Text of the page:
On a narrow, personal level, I am a satisfied Bank of America customer. The bank embraces my primary demand, which is to not give my money to somebody other than me. It doesn't attempt to upsell me on products I don't want or share my intimate personal information (investments, cup size, etc.) with third parties. I have no beef with Bank of America.
Which, of course, puts me at odds with consumer advocates, government regulators, mortgage watchdogs and the subsegment of elected officials who have both a spine and a conscience. It's impossible to defend the bank's recent record on micro issues (the aborted plan to charge for debit-card usage) or macro ones (the nearly-crashing-the-economy-and-tarnishing-capitalism's-good-name thing). It's a wonder anyone even tries.
And yet every Sunday, when I spend 15 hours of quality time with the television, I can't duck Bank of America's new rah-rah ad campaign, which positions the company as a responsible corporate citizen heavily invested in local communities. At the end of the most-aired spot, Bank of America invites viewers to visit its Web site to hear more tales of the company's boundless magnanimity toward local businesses. Sure! To the site I went, expecting monologues about "our commitment to the future" and "strengthening the community fabric," all set to the strains of major-key synth plinks.
It did not disappoint. In addition to an expanded version of the TV ad in heavy rotation, the Bank of America/New York site presents a gaggle of two- to four-minute videos on uber-local projects either financed or partially underwritten by the company.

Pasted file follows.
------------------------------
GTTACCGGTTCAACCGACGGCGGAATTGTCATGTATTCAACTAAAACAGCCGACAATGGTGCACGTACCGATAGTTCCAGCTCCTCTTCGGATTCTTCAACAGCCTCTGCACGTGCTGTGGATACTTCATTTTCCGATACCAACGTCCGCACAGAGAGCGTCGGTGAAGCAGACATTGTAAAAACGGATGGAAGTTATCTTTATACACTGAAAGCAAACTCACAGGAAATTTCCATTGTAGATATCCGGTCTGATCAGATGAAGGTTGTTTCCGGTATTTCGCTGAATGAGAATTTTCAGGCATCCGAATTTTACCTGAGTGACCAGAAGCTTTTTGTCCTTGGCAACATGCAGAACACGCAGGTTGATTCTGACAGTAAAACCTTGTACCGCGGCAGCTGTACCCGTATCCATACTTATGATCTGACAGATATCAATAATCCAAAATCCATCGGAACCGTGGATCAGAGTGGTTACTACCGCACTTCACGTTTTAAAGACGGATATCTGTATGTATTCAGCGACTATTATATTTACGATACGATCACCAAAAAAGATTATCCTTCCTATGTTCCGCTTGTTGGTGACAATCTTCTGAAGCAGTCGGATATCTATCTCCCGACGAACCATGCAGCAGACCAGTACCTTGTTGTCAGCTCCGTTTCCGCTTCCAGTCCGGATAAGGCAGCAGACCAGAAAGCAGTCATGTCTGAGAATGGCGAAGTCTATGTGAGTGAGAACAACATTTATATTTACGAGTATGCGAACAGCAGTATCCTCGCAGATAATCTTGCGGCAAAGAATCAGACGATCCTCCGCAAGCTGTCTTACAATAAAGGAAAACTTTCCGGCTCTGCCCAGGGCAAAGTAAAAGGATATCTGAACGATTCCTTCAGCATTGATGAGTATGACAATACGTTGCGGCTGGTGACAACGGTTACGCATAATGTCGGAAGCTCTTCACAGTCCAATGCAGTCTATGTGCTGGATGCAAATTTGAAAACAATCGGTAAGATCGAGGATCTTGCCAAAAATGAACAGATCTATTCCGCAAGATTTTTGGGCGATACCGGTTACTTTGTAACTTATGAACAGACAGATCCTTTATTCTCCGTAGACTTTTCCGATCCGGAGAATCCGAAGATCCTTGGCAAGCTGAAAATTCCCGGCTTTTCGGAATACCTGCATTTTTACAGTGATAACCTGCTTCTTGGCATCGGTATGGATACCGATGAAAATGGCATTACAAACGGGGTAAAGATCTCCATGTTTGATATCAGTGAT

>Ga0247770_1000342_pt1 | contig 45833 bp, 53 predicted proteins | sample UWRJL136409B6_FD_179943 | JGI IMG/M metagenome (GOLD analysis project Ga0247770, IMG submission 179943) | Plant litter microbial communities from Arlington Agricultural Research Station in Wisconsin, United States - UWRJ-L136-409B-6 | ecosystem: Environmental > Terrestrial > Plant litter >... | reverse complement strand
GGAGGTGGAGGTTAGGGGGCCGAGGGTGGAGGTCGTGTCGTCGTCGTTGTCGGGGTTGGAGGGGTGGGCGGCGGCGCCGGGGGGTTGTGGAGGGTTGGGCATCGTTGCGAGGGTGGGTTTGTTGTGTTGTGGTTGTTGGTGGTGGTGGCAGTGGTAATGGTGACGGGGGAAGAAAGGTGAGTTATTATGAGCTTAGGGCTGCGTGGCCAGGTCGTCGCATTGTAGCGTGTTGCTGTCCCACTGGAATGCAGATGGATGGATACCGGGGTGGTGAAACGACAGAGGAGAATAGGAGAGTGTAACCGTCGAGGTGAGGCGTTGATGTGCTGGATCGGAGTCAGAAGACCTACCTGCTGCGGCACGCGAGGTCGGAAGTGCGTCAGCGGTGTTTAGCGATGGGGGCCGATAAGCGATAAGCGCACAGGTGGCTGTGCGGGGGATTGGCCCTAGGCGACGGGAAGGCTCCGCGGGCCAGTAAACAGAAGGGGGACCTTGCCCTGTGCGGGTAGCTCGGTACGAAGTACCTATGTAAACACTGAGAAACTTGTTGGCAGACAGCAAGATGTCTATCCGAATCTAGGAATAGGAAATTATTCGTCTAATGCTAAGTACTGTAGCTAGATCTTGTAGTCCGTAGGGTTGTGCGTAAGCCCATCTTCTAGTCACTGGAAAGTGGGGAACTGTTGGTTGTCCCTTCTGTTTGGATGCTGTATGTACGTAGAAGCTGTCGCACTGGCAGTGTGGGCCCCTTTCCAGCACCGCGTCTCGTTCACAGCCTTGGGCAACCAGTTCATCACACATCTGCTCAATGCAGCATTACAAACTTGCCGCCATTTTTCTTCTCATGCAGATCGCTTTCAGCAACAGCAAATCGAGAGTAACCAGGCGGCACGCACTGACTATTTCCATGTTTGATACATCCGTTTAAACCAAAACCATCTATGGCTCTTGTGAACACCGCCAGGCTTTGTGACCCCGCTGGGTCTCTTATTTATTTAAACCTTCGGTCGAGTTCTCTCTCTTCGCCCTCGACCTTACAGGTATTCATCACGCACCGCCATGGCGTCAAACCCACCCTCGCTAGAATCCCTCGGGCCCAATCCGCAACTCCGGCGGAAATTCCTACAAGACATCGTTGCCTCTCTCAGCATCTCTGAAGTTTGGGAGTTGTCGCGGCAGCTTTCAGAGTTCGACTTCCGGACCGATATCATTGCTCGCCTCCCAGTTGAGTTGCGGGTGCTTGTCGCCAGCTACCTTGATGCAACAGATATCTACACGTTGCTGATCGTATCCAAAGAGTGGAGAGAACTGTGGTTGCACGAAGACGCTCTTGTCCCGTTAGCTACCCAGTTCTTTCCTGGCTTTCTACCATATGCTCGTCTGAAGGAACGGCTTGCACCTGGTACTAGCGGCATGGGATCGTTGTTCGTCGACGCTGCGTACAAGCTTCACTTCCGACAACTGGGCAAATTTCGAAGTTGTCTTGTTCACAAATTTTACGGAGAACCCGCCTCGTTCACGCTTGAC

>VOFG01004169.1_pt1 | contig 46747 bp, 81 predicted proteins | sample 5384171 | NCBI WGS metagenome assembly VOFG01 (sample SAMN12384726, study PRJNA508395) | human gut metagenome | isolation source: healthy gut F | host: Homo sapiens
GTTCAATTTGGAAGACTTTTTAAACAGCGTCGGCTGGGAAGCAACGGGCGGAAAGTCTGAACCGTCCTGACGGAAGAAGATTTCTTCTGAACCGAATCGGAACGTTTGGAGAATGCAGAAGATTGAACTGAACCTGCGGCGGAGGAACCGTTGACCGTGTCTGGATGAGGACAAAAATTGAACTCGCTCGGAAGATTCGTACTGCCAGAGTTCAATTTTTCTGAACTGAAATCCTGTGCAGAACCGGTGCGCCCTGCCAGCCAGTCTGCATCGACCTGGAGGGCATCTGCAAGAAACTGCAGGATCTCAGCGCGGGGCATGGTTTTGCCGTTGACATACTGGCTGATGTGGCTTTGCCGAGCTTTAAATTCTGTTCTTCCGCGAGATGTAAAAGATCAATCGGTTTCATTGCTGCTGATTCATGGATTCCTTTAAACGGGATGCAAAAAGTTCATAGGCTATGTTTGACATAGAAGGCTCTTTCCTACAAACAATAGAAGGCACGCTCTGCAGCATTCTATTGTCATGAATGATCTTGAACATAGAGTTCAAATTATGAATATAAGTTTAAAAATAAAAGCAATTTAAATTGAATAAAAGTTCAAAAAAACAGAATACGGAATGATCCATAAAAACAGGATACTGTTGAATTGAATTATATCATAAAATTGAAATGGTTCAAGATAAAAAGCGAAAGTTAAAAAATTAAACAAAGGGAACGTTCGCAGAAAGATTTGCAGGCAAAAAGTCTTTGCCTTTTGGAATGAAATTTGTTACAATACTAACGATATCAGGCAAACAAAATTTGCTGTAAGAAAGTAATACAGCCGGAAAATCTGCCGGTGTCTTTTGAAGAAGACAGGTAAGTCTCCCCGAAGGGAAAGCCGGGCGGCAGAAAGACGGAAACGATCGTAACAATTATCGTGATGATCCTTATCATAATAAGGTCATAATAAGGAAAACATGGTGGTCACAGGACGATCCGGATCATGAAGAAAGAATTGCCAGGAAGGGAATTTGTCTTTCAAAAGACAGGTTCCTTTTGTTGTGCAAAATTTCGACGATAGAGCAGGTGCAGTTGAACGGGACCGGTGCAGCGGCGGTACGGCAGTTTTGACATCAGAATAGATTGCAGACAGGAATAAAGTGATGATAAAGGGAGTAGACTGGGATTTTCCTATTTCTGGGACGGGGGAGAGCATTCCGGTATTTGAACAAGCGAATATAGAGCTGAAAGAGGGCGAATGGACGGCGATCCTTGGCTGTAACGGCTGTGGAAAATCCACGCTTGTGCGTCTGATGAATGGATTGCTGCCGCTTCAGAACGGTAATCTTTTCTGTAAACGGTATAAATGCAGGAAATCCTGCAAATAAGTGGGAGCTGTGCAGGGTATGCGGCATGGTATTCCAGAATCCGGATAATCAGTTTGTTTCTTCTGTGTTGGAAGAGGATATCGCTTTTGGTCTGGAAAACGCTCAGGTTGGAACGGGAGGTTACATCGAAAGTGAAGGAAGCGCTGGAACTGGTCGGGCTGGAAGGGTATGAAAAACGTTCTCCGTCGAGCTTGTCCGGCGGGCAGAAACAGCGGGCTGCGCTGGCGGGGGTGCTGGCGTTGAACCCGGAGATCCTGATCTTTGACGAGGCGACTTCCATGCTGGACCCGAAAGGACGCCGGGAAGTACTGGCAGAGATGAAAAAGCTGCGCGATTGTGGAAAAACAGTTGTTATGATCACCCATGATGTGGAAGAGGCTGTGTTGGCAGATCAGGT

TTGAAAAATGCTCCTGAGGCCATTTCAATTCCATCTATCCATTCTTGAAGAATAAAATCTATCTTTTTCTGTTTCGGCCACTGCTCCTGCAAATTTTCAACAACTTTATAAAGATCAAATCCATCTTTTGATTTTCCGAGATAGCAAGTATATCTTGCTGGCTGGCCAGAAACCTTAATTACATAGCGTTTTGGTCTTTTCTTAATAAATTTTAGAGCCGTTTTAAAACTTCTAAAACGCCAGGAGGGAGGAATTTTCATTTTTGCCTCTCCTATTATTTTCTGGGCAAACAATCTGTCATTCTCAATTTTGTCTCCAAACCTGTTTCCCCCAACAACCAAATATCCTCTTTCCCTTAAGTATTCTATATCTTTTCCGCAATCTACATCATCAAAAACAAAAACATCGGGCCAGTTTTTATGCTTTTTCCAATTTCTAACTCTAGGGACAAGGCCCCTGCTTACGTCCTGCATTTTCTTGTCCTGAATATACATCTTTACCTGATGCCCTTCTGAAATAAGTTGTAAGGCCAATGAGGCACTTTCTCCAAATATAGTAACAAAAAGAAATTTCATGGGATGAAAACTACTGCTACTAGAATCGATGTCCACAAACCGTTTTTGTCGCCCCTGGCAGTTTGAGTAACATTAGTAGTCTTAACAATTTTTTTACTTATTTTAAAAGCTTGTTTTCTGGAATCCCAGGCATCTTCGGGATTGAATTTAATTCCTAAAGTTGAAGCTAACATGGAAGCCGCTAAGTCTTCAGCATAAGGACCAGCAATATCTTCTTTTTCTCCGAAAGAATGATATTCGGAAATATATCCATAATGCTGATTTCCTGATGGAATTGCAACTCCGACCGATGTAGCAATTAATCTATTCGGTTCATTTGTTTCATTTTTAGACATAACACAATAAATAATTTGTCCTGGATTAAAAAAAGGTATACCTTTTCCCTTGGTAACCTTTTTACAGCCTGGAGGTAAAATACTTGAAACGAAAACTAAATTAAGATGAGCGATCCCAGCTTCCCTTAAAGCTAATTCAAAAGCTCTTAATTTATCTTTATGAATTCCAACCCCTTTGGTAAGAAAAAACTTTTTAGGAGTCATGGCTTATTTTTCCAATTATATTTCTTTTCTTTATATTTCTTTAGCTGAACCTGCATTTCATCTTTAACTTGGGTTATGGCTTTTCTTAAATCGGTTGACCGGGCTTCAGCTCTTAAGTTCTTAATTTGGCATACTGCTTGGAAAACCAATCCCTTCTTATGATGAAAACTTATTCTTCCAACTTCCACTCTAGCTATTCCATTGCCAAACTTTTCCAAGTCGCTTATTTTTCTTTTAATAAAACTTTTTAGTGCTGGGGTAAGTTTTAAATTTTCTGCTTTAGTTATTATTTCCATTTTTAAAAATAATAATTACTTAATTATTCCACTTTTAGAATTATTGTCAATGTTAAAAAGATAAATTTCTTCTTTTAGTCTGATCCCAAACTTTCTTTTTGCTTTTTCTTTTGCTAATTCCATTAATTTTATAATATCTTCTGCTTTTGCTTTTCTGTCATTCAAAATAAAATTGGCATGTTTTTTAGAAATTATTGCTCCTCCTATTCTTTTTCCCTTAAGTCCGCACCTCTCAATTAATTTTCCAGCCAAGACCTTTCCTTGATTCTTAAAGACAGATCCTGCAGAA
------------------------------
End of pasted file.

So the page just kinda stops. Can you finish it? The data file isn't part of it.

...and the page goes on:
The expanded ad touts the bank's role in helping a physician open a cancer clinic in an underserved neighborhood, which involved complex financing and, judging from the video, intense business conversations on bustling city streets in front of colorful fruit stands. The clip on B of A's support of Queens Theatre in the Park highlights the rising-tide effect on nearby printers and caterers, because a community theater without prosciutto-wrapped asparagus is like a strip club without an off-brand ATM. The bit on the bank's Neighborhood Excellence Initiative features would-be physicians from poor neighborhoods and a crane-necked urchin with a wheelbarrow of pumpkins.
To summarize: Bank of America is a kindly patron of local businesses, the arts, the environment, affordable housing, local affordable housing artistry environments and the New York Yankees (it is the team's "official bank," according to the site photo gallery). Also, it will do everything in its power to support crane-necked urchins who, while poor in lucre, are rich in spirit and pumpkins.
It's all too silly and transparent (young child: "This is my favorite part of the house because, um, I can just go in my room and close the door. But in the shelter… I never had my own bed."). Maybe Bank of America has "core values" that align with those of the customers and organizations it serves. Maybe it deeply, truly, sincerely believes that "building a strong community is building strong business."
But right now, Bank of America finds itself in an impossible situation. If it touts its good deeds in a video campaign like this one, it invites skepticism. If it shuts its mouth, plugs its ears and hopes that the storm cloud will blow over, it comes across as indifferent. Until some other company or industry seizes the malfeasant-of-the-month title belt, Bank of America can't win.